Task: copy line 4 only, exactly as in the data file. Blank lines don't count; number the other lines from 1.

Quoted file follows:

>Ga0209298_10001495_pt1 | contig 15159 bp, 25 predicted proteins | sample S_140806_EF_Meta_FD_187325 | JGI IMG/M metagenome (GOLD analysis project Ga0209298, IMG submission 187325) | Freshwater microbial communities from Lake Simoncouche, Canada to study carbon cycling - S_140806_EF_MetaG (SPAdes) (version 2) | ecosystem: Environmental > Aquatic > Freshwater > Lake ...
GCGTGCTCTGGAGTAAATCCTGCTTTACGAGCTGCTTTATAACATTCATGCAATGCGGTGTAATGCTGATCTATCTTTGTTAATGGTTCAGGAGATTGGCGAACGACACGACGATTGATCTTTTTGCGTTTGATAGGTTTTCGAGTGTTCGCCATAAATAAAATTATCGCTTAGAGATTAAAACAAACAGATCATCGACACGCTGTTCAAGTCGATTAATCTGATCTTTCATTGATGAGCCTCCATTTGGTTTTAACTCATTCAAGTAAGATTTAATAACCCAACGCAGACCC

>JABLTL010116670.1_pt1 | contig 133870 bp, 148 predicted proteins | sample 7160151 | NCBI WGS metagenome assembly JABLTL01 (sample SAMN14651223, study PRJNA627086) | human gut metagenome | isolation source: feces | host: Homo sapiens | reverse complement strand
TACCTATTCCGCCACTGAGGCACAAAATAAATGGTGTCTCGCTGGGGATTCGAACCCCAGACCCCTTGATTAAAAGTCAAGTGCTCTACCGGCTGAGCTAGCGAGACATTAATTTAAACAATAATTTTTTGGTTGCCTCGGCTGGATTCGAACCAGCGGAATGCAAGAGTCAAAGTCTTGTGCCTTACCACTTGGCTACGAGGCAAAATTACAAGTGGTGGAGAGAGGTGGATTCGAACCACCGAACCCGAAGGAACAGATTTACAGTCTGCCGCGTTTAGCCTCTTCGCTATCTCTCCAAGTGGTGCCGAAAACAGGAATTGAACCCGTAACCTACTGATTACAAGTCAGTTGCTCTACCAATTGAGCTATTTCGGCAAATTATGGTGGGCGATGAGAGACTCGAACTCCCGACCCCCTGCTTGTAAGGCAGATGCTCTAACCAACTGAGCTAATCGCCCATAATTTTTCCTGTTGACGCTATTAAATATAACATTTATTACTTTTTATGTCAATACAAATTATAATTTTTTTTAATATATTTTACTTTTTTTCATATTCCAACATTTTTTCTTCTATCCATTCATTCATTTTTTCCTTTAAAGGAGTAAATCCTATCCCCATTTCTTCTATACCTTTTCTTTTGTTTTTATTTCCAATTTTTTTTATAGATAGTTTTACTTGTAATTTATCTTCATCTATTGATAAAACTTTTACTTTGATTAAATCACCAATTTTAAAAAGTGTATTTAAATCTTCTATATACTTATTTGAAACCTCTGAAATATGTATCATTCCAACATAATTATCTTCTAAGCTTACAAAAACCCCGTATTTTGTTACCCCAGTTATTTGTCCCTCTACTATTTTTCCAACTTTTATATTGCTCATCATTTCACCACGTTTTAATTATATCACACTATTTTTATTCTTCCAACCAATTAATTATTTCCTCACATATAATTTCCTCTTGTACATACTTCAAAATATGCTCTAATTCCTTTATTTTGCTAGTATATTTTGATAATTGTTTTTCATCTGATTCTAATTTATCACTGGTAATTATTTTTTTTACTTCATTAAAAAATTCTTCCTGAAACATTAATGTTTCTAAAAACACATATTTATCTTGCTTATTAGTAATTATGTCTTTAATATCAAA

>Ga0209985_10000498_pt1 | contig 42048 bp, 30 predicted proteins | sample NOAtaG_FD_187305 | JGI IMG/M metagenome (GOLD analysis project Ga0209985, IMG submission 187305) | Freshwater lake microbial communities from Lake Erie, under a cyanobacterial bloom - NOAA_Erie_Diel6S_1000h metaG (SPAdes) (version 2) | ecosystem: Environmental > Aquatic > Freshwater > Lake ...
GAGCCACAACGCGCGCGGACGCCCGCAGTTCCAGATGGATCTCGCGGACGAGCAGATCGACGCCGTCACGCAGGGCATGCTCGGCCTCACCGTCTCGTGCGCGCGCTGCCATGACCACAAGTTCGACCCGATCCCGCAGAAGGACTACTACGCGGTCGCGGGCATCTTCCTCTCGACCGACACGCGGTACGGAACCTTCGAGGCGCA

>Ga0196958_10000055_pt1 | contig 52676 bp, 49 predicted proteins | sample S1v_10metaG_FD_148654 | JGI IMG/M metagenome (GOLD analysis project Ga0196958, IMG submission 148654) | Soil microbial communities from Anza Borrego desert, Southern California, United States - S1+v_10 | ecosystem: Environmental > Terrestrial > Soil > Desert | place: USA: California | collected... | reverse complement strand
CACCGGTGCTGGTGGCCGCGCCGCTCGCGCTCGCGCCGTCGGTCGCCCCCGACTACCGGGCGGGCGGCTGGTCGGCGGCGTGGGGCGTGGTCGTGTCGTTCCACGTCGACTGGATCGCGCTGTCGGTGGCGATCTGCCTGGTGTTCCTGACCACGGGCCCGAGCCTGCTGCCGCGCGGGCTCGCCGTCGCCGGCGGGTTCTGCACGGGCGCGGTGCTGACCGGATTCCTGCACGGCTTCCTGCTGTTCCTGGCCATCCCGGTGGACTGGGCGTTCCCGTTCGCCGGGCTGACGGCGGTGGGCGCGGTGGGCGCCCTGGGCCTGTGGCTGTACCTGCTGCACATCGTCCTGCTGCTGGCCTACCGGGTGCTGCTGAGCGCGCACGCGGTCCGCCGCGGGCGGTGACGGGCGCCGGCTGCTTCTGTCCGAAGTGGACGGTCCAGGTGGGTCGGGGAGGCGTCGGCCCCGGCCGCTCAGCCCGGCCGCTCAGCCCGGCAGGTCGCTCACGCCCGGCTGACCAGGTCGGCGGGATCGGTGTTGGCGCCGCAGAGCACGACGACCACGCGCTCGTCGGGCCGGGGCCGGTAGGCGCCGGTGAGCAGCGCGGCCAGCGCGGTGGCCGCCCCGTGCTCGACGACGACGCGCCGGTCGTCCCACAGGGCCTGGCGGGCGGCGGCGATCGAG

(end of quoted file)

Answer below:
TACCTATTCCGCCACTGAGGCACAAAATAAATGGTGTCTCGCTGGGGATTCGAACCCCAGACCCCTTGATTAAAAGTCAAGTGCTCTACCGGCTGAGCTAGCGAGACATTAATTTAAACAATAATTTTTTGGTTGCCTCGGCTGGATTCGAACCAGCGGAATGCAAGAGTCAAAGTCTTGTGCCTTACCACTTGGCTACGAGGCAAAATTACAAGTGGTGGAGAGAGGTGGATTCGAACCACCGAACCCGAAGGAACAGATTTACAGTCTGCCGCGTTTAGCCTCTTCGCTATCTCTCCAAGTGGTGCCGAAAACAGGAATTGAACCCGTAACCTACTGATTACAAGTCAGTTGCTCTACCAATTGAGCTATTTCGGCAAATTATGGTGGGCGATGAGAGACTCGAACTCCCGACCCCCTGCTTGTAAGGCAGATGCTCTAACCAACTGAGCTAATCGCCCATAATTTTTCCTGTTGACGCTATTAAATATAACATTTATTACTTTTTATGTCAATACAAATTATAATTTTTTTTAATATATTTTACTTTTTTTCATATTCCAACATTTTTTCTTCTATCCATTCATTCATTTTTTCCTTTAAAGGAGTAAATCCTATCCCCATTTCTTCTATACCTTTTCTTTTGTTTTTATTTCCAATTTTTTTTATAGATAGTTTTACTTGTAATTTATCTTCATCTATTGATAAAACTTTTACTTTGATTAAATCACCAATTTTAAAAAGTGTATTTAAATCTTCTATATACTTATTTGAAACCTCTGAAATATGTATCATTCCAACATAATTATCTTCTAAGCTTACAAAAACCCCGTATTTTGTTACCCCAGTTATTTGTCCCTCTACTATTTTTCCAACTTTTATATTGCTCATCATTTCACCACGTTTTAATTATATCACACTATTTTTATTCTTCCAACCAATTAATTATTTCCTCACATATAATTTCCTCTTGTACATACTTCAAAATATGCTCTAATTCCTTTATTTTGCTAGTATATTTTGATAATTGTTTTTCATCTGATTCTAATTTATCACTGGTAATTATTTTTTTTACTTCATTAAAAAATTCTTCCTGAAACATTAATGTTTCTAAAAACACATATTTATCTTGCTTATTAGTAATTATGTCTTTAATATCAAA